Capt Ashley Collette was the only woman in her platoon of soldiers on the Afghan front line – and she was in charge. In the Canadian armed forces, unusually, every job is open to women – and both sexes live together and fight together.
On the first day that Capt Ashley Collette and her platoon of 60 men were deployed in the remote town of Nakhonay, near Kandahar, they came under attack.
“I don’t think that the enemy liked our presence,” she says with a soldier’s understatement. “It’s kind of in the middle of where they want to be.”
That first day set the pattern for the next few months. Twice a day, Six Platoon – part of Bravo Company in the First Royal Canadian Regiment – endured enemy fire, both on patrol and directly on the camp. It was so regular that the soldiers nicknamed it “contact o’clock”.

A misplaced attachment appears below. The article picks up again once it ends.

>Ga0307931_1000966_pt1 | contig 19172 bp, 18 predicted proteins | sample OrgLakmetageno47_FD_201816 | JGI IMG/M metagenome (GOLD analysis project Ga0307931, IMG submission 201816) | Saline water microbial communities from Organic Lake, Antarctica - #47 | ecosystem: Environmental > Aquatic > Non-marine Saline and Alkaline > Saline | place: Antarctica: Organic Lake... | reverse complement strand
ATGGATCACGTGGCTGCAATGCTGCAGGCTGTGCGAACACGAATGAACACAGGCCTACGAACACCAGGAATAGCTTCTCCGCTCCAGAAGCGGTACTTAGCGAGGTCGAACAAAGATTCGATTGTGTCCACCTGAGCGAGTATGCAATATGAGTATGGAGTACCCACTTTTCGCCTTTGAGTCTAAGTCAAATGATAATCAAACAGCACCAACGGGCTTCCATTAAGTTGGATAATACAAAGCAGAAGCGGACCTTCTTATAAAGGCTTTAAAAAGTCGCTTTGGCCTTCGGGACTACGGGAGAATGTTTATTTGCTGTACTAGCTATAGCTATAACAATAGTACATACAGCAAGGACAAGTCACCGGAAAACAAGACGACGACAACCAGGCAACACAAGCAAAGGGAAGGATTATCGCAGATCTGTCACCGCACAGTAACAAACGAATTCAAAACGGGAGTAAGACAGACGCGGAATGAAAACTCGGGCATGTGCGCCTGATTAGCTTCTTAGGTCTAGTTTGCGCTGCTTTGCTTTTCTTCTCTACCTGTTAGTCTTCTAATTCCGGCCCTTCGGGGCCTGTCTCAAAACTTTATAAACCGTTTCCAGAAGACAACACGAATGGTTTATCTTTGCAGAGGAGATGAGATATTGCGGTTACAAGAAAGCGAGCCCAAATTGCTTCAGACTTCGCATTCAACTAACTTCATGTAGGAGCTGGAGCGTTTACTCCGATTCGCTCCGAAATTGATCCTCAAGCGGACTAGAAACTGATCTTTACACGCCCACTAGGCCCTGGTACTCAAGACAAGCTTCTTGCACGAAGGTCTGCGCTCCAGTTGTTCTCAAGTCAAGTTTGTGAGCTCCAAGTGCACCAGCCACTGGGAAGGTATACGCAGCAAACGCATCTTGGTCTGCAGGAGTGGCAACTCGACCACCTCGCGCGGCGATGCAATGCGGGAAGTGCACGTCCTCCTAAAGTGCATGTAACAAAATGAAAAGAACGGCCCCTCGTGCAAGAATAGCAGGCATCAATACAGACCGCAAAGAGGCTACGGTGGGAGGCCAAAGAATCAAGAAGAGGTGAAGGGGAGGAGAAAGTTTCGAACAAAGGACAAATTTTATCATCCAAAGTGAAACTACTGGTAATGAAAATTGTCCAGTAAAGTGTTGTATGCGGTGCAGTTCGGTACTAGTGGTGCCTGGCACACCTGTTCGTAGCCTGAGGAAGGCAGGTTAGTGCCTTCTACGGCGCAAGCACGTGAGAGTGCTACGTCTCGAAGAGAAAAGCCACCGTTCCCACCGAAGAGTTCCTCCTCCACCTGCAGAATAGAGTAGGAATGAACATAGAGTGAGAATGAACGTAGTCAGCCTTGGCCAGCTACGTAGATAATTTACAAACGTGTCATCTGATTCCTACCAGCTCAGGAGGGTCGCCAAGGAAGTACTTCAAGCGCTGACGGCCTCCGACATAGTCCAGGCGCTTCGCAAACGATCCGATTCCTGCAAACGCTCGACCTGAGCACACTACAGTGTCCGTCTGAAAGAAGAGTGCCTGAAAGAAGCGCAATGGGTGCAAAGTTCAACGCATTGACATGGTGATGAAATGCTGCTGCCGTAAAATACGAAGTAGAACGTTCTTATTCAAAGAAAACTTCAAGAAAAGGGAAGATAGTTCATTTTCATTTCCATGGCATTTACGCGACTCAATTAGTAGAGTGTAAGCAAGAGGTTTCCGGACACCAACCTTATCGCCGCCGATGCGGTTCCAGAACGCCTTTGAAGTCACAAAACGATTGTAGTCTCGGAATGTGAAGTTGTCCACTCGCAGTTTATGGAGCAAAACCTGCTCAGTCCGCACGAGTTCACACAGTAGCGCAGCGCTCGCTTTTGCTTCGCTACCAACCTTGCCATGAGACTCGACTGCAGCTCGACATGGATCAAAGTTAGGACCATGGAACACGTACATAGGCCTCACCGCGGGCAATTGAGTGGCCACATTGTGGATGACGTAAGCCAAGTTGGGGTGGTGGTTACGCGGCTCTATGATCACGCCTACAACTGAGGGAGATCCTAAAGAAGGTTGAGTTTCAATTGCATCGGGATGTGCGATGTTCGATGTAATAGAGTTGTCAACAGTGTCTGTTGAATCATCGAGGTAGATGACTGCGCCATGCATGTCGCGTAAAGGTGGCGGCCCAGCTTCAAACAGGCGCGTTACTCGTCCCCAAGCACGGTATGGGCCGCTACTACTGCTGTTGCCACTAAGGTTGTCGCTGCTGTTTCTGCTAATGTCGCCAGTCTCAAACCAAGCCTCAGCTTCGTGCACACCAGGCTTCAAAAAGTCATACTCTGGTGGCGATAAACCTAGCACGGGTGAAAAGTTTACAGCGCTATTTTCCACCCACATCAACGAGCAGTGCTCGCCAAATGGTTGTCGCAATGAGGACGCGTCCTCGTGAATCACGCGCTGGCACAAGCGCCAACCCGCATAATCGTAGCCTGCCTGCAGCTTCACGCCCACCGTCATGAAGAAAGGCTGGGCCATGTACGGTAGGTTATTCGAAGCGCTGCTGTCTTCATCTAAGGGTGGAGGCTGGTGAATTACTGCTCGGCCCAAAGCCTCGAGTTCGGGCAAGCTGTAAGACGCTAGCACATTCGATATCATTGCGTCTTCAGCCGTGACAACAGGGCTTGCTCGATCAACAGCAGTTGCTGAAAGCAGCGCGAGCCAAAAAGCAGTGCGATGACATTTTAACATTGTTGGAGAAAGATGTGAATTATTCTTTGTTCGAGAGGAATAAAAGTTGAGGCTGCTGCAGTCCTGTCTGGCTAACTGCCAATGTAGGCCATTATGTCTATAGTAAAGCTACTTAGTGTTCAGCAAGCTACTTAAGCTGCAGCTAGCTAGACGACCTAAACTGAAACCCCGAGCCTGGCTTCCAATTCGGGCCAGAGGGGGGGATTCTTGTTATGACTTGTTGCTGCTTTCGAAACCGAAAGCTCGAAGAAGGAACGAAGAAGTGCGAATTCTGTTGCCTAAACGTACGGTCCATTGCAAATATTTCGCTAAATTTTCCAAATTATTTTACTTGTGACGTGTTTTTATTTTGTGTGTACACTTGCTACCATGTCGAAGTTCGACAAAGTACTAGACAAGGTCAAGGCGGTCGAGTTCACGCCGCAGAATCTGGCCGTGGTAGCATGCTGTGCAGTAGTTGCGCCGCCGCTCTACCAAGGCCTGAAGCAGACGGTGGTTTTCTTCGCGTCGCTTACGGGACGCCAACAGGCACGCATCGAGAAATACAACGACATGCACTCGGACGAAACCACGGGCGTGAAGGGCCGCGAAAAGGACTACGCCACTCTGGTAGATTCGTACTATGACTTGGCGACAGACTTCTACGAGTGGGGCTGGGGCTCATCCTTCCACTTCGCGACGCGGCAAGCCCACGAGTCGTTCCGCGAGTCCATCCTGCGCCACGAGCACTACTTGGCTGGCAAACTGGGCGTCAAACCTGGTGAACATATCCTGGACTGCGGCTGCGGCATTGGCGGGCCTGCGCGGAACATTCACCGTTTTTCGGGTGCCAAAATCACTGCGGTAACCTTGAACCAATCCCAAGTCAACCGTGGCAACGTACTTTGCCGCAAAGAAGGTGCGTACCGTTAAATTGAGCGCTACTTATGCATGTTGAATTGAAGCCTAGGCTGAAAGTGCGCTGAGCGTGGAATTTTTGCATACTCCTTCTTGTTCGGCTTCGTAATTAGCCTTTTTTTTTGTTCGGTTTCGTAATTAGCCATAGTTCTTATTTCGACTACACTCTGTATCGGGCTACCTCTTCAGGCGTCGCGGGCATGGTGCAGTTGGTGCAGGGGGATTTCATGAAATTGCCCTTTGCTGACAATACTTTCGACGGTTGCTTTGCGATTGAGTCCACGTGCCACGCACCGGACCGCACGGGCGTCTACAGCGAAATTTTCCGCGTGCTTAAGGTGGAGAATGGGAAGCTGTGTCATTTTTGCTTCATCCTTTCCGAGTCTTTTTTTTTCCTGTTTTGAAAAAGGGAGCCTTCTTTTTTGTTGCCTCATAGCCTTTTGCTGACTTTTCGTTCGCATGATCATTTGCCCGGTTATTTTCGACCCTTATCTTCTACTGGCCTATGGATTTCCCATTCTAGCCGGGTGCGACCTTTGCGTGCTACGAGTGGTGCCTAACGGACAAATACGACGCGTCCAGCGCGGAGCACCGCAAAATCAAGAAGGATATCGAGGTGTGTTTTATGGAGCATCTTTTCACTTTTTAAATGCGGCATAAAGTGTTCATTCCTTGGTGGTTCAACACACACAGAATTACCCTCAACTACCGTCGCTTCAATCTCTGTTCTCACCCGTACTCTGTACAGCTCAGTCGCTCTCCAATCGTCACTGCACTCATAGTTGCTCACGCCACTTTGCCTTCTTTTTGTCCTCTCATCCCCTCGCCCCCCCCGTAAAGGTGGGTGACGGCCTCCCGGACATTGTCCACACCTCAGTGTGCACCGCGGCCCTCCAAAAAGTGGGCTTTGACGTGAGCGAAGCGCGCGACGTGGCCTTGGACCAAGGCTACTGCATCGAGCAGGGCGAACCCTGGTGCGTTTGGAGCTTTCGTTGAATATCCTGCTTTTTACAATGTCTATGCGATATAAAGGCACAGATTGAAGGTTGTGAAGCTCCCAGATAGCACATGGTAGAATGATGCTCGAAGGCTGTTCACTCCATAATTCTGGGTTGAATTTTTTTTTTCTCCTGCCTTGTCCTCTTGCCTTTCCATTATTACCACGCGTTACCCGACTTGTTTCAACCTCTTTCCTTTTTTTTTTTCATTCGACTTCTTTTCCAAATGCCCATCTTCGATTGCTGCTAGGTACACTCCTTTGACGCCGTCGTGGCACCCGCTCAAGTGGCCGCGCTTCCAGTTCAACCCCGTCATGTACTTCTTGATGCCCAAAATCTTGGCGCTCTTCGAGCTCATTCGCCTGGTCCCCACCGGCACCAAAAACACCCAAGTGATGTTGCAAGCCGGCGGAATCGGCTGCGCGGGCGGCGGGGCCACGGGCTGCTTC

But Collette says being shot at made a sort of sense to her troops – they could see the bullets lighting up the sky and mountains as they came towards them. It was the IEDs (improvised explosive devices) and – towards the end of their rotation – suicide bombs, that wore on their nerves.